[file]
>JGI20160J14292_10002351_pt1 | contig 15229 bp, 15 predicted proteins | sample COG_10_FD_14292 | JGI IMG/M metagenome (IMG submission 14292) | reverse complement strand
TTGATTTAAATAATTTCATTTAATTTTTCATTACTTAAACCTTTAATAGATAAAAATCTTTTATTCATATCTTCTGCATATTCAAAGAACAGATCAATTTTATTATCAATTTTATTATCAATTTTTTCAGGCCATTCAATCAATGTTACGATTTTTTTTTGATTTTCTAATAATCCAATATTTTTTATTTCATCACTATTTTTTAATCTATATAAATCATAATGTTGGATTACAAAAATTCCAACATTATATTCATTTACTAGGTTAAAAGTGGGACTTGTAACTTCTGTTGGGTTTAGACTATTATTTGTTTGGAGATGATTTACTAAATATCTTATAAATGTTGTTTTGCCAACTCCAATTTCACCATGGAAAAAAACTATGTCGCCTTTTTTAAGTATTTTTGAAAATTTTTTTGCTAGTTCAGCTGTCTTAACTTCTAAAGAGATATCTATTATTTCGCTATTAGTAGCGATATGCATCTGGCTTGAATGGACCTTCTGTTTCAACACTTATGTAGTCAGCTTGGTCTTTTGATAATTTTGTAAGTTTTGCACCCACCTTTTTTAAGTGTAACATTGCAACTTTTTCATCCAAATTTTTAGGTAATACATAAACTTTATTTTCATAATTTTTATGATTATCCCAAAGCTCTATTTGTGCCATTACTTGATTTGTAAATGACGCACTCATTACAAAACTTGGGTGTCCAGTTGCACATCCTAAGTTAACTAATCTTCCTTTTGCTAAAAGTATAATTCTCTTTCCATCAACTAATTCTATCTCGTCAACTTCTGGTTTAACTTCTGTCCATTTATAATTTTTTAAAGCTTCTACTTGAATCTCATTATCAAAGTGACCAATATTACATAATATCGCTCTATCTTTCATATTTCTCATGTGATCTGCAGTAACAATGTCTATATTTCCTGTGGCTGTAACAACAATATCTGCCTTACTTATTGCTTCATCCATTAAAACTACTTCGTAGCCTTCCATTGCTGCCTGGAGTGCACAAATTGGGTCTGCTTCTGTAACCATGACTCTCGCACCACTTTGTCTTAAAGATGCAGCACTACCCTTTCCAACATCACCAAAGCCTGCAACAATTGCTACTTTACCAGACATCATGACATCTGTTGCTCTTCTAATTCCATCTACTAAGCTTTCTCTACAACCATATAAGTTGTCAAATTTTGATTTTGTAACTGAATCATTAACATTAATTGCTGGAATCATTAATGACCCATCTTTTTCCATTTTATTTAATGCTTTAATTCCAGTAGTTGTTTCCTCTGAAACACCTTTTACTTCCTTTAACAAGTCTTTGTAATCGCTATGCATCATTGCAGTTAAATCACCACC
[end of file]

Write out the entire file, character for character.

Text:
>JGI20160J14292_10002351_pt1 | contig 15229 bp, 15 predicted proteins | sample COG_10_FD_14292 | JGI IMG/M metagenome (IMG submission 14292) | reverse complement strand
TTGATTTAAATAATTTCATTTAATTTTTCATTACTTAAACCTTTAATAGATAAAAATCTTTTATTCATATCTTCTGCATATTCAAAGAACAGATCAATTTTATTATCAATTTTATTATCAATTTTTTCAGGCCATTCAATCAATGTTACGATTTTTTTTTGATTTTCTAATAATCCAATATTTTTTATTTCATCACTATTTTTTAATCTATATAAATCATAATGTTGGATTACAAAAATTCCAACATTATATTCATTTACTAGGTTAAAAGTGGGACTTGTAACTTCTGTTGGGTTTAGACTATTATTTGTTTGGAGATGATTTACTAAATATCTTATAAATGTTGTTTTGCCAACTCCAATTTCACCATGGAAAAAAACTATGTCGCCTTTTTTAAGTATTTTTGAAAATTTTTTTGCTAGTTCAGCTGTCTTAACTTCTAAAGAGATATCTATTATTTCGCTATTAGTAGCGATATGCATCTGGCTTGAATGGACCTTCTGTTTCAACACTTATGTAGTCAGCTTGGTCTTTTGATAATTTTGTAAGTTTTGCACCCACCTTTTTTAAGTGTAACATTGCAACTTTTTCATCCAAATTTTTAGGTAATACATAAACTTTATTTTCATAATTTTTATGATTATCCCAAAGCTCTATTTGTGCCATTACTTGATTTGTAAATGACGCACTCATTACAAAACTTGGGTGTCCAGTTGCACATCCTAAGTTAACTAATCTTCCTTTTGCTAAAAGTATAATTCTCTTTCCATCAACTAATTCTATCTCGTCAACTTCTGGTTTAACTTCTGTCCATTTATAATTTTTTAAAGCTTCTACTTGAATCTCATTATCAAAGTGACCAATATTACATAATATCGCTCTATCTTTCATATTTCTCATGTGATCTGCAGTAACAATGTCTATATTTCCTGTGGCTGTAACAACAATATCTGCCTTACTTATTGCTTCATCCATTAAAACTACTTCGTAGCCTTCCATTGCTGCCTGGAGTGCACAAATTGGGTCTGCTTCTGTAACCATGACTCTCGCACCACTTTGTCTTAAAGATGCAGCACTACCCTTTCCAACATCACCAAAGCCTGCAACAATTGCTACTTTACCAGACATCATGACATCTGTTGCTCTTCTAATTCCATCTACTAAGCTTTCTCTACAACCATATAAGTTGTCAAATTTTGATTTTGTAACTGAATCATTAACATTAATTGCTGGAATCATTAATGACCCATCTTTTTCCATTTTATTTAATGCTTTAATTCCAGTAGTTGTTTCCTCTGAAACACCTTTTACTTCCTTTAACAAGTCTTTGTAATCGCTATGCATCATTGCAGTTAAATCACCACC